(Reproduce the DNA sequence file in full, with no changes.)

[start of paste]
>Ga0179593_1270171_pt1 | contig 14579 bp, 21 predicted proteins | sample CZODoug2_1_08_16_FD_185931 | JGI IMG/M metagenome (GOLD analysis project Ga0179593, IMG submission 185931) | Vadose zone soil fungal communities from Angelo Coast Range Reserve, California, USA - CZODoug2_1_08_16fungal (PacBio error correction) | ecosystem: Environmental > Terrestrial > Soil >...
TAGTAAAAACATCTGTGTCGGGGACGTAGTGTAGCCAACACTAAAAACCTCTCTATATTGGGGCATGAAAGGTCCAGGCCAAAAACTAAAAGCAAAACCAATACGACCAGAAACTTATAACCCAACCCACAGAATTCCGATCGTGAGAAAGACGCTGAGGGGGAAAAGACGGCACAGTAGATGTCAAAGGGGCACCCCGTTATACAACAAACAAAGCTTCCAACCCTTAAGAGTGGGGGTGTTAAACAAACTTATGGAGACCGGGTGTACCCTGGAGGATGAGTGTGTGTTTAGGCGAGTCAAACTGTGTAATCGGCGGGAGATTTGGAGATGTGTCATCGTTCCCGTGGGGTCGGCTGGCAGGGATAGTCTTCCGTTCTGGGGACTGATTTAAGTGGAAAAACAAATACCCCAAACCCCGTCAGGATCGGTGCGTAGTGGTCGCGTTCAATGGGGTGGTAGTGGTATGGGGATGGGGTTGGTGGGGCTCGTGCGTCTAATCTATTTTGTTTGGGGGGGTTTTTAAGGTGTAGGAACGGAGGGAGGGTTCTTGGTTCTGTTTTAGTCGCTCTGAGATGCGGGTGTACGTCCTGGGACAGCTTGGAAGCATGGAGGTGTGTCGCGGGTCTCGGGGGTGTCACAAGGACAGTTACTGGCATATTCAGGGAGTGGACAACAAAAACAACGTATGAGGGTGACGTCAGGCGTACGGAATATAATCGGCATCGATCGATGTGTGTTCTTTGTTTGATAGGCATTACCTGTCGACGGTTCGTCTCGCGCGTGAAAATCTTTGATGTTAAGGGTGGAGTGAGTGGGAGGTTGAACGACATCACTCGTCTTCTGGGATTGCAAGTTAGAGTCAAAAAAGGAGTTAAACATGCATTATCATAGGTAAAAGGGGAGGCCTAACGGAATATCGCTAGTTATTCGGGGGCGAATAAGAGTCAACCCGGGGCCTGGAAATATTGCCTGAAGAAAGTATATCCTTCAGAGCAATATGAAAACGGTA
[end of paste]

>Ga0179593_1270171_pt1 | contig 14579 bp, 21 predicted proteins | sample CZODoug2_1_08_16_FD_185931 | JGI IMG/M metagenome (GOLD analysis project Ga0179593, IMG submission 185931) | Vadose zone soil fungal communities from Angelo Coast Range Reserve, California, USA - CZODoug2_1_08_16fungal (PacBio error correction) | ecosystem: Environmental > Terrestrial > Soil >...
TAGTAAAAACATCTGTGTCGGGGACGTAGTGTAGCCAACACTAAAAACCTCTCTATATTGGGGCATGAAAGGTCCAGGCCAAAAACTAAAAGCAAAACCAATACGACCAGAAACTTATAACCCAACCCACAGAATTCCGATCGTGAGAAAGACGCTGAGGGGGAAAAGACGGCACAGTAGATGTCAAAGGGGCACCCCGTTATACAACAAACAAAGCTTCCAACCCTTAAGAGTGGGGGTGTTAAACAAACTTATGGAGACCGGGTGTACCCTGGAGGATGAGTGTGTGTTTAGGCGAGTCAAACTGTGTAATCGGCGGGAGATTTGGAGATGTGTCATCGTTCCCGTGGGGTCGGCTGGCAGGGATAGTCTTCCGTTCTGGGGACTGATTTAAGTGGAAAAACAAATACCCCAAACCCCGTCAGGATCGGTGCGTAGTGGTCGCGTTCAATGGGGTGGTAGTGGTATGGGGATGGGGTTGGTGGGGCTCGTGCGTCTAATCTATTTTGTTTGGGGGGGTTTTTAAGGTGTAGGAACGGAGGGAGGGTTCTTGGTTCTGTTTTAGTCGCTCTGAGATGCGGGTGTACGTCCTGGGACAGCTTGGAAGCATGGAGGTGTGTCGCGGGTCTCGGGGGTGTCACAAGGACAGTTACTGGCATATTCAGGGAGTGGACAACAAAAACAACGTATGAGGGTGACGTCAGGCGTACGGAATATAATCGGCATCGATCGATGTGTGTTCTTTGTTTGATAGGCATTACCTGTCGACGGTTCGTCTCGCGCGTGAAAATCTTTGATGTTAAGGGTGGAGTGAGTGGGAGGTTGAACGACATCACTCGTCTTCTGGGATTGCAAGTTAGAGTCAAAAAAGGAGTTAAACATGCATTATCATAGGTAAAAGGGGAGGCCTAACGGAATATCGCTAGTTATTCGGGGGCGAATAAGAGTCAACCCGGGGCCTGGAAATATTGCCTGAAGAAAGTATATCCTTCAGAGCAATATGAAAACGGTA